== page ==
Reviewed by Mandi
I loved Sweet Disorder, the first book set in the town of Lively St. Lemeston and steeped in small town politics. I think I like True Pretenses even more. Ash Cohen has survived on the streets and raised his brother from infancy by thieving, bodysnatching and eventually swindling people out of their money. Ash and his brother Rafe have become masters at charming their way into people’s lives, and hurrying away with their money. Ash was born to a whore, and left on his own at an early age. He loves his brother unconditionally and would do anything to keep him fed and safe. Lately however, Rafe is getting tired of scheming and hurting people – he wants out and to join the army. Ash is devastated by Rafe’s decision and asks him for one last favor – to perform one more con, so they have enough money to buy Rafe a commission in the army,. Rafe agrees, and off they go to figure out their next target. She comes in the form of heiress, Lydia Reeve.
Lydia has politics in her blood. With the recent passing of her father, Lydia fully expects her brother Jamie to take over leadership of the Tories in Lively St. Lemeston, but to her dismay, Jamie wants nothing to do with it. He doesn’t like the fact that his family spends so much money buying people’s votes and such. Lydia has been running the household, raising her brother and helping her father since she was young. She can’t imagine her life, or those they support, if her brother does not continue to be their patron.
After hearing gossip of Lydia’s predicament over a meal one night, Ash knows she is their next target. Deciding to set Rafe up to marry Lydia, which would release her funds to her (unreachable to her if not married) and would then allow Rafe enough money to buy a commission – and Lydia and Rafe could have a lovely marriage of convenience, both get what they want, and not have to really deal with one another. But Lydia falls for Ash – and Ash can’t help but want her as well. What Lydia doesn’t know is Ash’s past – he is a jewish thief that has stolen from so many. Can he go forth with this deception?
One thing I love so much about Rose Lerner’s characters is that she makes them perfectly imperfect. These imperfection shine in this book. Ash and Lydia both have this selfish side to them – both willing to do things to get money to fulfill their wants, but they are also extremely unselfish when it comes to their siblings. They both raised a brother from a very young age, and they sacrificed things for their brothers’ happiness. When they agree to this sham of a marriage, they both have to pretend to be madly in love. As time continues, they both start to fall in love yet there is always that insecurity that the other is still scheming and the small touches or kisses may just be for show. I loved their journey – they were genuinely attracted to each other when they meet, but falling in love is something neither expected yet neither could fully trust at first.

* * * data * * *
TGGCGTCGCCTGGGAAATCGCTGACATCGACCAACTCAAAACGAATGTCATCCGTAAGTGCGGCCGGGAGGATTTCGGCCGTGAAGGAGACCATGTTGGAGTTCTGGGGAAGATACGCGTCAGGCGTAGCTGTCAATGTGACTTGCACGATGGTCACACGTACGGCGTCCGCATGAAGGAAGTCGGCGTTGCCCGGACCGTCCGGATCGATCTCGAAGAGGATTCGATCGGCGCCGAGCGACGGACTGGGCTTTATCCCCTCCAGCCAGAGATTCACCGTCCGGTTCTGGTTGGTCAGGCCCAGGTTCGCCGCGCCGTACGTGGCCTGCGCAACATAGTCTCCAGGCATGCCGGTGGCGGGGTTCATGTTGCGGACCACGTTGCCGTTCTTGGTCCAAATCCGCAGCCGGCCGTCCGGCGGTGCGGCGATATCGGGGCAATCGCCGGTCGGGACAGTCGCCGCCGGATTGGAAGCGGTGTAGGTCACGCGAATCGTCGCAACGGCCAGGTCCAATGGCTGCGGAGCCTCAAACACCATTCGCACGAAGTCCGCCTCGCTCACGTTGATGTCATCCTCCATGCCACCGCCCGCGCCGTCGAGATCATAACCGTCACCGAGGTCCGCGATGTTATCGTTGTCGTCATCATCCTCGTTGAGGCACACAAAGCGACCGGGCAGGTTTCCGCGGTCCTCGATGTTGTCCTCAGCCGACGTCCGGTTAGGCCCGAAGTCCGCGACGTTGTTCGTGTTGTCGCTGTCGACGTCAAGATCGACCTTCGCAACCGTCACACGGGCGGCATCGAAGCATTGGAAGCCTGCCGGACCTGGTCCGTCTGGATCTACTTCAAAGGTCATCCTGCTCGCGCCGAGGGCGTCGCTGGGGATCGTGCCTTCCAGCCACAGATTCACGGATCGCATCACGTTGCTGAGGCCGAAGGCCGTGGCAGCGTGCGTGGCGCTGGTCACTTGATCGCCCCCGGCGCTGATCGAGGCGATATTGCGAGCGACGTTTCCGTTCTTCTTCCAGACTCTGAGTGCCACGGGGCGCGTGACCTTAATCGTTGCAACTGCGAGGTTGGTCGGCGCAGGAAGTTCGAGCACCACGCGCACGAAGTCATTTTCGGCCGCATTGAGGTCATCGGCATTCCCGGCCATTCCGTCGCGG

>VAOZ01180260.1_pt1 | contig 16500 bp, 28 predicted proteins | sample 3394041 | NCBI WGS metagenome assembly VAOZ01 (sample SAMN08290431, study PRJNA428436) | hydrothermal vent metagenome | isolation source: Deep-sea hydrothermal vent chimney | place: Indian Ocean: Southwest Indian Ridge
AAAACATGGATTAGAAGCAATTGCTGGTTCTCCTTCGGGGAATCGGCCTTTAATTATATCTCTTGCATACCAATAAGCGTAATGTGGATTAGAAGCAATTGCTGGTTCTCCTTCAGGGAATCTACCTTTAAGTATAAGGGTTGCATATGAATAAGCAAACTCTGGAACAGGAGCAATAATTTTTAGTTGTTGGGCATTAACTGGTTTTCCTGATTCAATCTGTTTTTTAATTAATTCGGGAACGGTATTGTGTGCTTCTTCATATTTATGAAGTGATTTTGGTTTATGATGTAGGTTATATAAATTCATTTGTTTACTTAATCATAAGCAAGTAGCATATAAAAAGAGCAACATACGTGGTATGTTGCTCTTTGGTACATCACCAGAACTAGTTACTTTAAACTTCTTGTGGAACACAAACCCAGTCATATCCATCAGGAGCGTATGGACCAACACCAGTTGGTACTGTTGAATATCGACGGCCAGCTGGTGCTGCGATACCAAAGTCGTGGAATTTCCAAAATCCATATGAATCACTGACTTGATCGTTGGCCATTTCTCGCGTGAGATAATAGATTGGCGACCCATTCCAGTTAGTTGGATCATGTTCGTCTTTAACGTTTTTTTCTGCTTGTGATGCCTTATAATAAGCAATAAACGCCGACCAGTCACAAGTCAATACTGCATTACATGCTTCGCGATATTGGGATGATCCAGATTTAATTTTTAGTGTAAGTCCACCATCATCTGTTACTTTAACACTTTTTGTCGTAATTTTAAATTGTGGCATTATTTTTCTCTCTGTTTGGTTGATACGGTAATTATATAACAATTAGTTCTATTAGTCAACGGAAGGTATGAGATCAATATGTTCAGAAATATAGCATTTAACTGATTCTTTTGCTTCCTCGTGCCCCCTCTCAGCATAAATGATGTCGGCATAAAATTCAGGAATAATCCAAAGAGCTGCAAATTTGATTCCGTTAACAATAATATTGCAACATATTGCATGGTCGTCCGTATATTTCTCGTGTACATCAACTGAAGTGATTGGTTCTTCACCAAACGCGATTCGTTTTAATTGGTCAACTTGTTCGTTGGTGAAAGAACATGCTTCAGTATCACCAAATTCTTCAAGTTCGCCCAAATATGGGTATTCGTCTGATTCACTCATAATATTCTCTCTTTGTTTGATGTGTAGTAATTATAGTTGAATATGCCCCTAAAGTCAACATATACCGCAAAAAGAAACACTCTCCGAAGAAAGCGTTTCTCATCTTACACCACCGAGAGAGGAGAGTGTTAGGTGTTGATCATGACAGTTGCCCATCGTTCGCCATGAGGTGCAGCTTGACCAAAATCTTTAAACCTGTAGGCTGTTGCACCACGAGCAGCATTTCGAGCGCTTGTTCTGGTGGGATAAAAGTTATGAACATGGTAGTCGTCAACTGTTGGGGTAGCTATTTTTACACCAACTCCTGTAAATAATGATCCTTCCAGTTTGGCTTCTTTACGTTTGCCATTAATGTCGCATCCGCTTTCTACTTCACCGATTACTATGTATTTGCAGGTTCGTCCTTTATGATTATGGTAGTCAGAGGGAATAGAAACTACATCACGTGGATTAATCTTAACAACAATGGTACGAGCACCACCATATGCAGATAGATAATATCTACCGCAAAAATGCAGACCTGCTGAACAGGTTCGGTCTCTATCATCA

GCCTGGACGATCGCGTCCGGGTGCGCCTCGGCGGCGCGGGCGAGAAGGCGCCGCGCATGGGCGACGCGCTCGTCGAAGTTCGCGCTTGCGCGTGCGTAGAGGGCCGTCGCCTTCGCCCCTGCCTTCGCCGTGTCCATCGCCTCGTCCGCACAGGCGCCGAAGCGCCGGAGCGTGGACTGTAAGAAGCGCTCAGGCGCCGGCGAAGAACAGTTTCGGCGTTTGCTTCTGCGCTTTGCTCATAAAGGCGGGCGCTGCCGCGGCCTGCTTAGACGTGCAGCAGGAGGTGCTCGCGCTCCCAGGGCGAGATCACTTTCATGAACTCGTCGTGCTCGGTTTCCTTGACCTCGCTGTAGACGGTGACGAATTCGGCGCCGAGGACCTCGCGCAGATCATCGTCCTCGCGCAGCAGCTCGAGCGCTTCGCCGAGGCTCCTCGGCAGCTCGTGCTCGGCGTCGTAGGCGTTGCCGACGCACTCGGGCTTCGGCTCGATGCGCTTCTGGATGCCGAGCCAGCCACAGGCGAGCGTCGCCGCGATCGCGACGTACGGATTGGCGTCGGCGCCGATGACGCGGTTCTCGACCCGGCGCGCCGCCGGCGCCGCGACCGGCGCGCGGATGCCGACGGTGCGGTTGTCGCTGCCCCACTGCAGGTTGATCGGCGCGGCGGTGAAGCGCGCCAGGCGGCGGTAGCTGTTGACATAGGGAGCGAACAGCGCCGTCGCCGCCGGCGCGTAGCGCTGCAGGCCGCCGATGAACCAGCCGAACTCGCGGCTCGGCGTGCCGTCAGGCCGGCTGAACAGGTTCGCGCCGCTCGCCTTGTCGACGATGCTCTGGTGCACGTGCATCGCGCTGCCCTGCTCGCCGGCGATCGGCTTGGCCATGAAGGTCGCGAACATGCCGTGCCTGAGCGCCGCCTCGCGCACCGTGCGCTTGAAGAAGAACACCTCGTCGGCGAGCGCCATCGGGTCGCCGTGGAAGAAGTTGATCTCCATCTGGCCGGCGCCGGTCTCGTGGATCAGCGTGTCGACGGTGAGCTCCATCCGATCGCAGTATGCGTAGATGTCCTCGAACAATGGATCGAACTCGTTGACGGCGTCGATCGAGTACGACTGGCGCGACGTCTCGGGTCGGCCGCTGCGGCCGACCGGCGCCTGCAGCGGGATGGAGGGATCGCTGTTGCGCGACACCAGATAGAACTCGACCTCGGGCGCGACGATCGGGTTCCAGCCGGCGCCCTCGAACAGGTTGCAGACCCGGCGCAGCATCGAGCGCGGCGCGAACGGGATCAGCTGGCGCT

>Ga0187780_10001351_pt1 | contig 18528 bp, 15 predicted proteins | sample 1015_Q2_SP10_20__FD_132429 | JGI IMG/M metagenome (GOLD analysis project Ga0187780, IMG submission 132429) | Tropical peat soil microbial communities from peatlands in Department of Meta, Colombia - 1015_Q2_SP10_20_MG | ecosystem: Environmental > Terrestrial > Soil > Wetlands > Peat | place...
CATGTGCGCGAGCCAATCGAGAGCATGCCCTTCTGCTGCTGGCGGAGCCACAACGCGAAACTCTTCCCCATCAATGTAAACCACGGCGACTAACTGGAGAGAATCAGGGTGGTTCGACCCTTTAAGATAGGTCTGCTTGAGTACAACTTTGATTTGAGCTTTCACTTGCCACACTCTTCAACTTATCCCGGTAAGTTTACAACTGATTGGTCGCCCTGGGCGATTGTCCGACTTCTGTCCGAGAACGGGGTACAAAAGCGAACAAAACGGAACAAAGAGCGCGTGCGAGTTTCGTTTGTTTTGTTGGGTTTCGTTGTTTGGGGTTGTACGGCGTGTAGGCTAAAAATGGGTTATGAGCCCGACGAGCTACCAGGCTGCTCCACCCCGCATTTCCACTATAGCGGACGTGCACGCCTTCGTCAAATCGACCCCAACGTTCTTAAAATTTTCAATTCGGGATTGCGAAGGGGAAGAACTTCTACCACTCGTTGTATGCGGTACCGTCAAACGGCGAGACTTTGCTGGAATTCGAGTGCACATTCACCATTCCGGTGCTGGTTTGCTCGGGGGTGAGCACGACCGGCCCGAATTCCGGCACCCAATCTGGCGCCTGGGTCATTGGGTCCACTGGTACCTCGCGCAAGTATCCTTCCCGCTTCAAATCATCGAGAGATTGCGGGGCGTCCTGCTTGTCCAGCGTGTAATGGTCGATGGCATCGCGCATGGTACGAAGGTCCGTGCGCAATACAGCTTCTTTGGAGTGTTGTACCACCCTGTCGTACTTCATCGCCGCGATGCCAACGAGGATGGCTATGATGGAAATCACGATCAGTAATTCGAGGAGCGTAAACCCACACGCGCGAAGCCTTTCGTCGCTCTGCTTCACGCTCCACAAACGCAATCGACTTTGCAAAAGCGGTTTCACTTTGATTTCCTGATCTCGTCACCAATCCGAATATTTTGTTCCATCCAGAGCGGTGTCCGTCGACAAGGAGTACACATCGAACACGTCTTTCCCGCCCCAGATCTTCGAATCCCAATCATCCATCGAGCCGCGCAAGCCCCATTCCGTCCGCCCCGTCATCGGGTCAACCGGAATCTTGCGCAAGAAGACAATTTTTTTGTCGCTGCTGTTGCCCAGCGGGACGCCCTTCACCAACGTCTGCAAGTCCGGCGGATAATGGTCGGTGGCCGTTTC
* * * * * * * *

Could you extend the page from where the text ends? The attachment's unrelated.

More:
She was trying to act besotted, so that was right. Tentatively she let the emotion grow, groping her way along the curve of her instincts. He knew it didn’t mean anything.
She turned his hand over and kissed his palm, then his wrist. Sitting up, she pressed his hand to her heart and met his eyes. “Do you feel that?
The moment trembled in the air between them like a wire strung taut, and even so the corner of his mouth twitched. She doubted he could feel a thing through all her clothes. She tamped down her own smile. He nodded solemnly.
“It’s yours,” she said.
His lips parted. His chest heaved, and there was such hunger on his face – his eyes were bright, as if with tears or fever –
He whopped with laughter, the exhilarated sound smashing the moment into buoyant, giddy shards. “You are a quick study. There, wasn’t that as good as the real thing?”
Ash is shorter and broader and not the handsome romance hero presented in so many other books. While he respects Lydia and is kind to her, he doesn’t always feel sorry for her and her case. She grew up with money, while he did unspeakable things on the street.
“I am a Jew,” he reminded her. “I am a bodysnatcher.” She flinched at the word, and he smiled, so gently it made her shiver. “My mother was a whore, and my father could have been anybody. I’m a swindler and a thief. You can’t seriously mean to marry me.”
But she does. And they do. And it’s fabulous.
I love that the author pairs a swindler and an heiress and allows them to be their true selves. Ash can pretend to be a gentleman for their marriage, but only for so long. Then what happens when the truth comes out? The consequences and Lydia’s unwavering love of Ash is done well.
What starts as a marriage of convenience turns into a sexy love affair. And their declaration of love and gestures of love towards the end made me smile. For those that read Sweet Disorder, Lydia is a Tory where the previous heroine was a whig, so it’s fun to switch sides. The actual politics is a little lighter in this book – we see more of the weight of financial responsiblity of her political party in this book, but otherwise it’s very focused on Ash and the shadows that follow him around from his past.
Very well done story and romance. I highly recommend this book and all of Rose Lerner’s back list.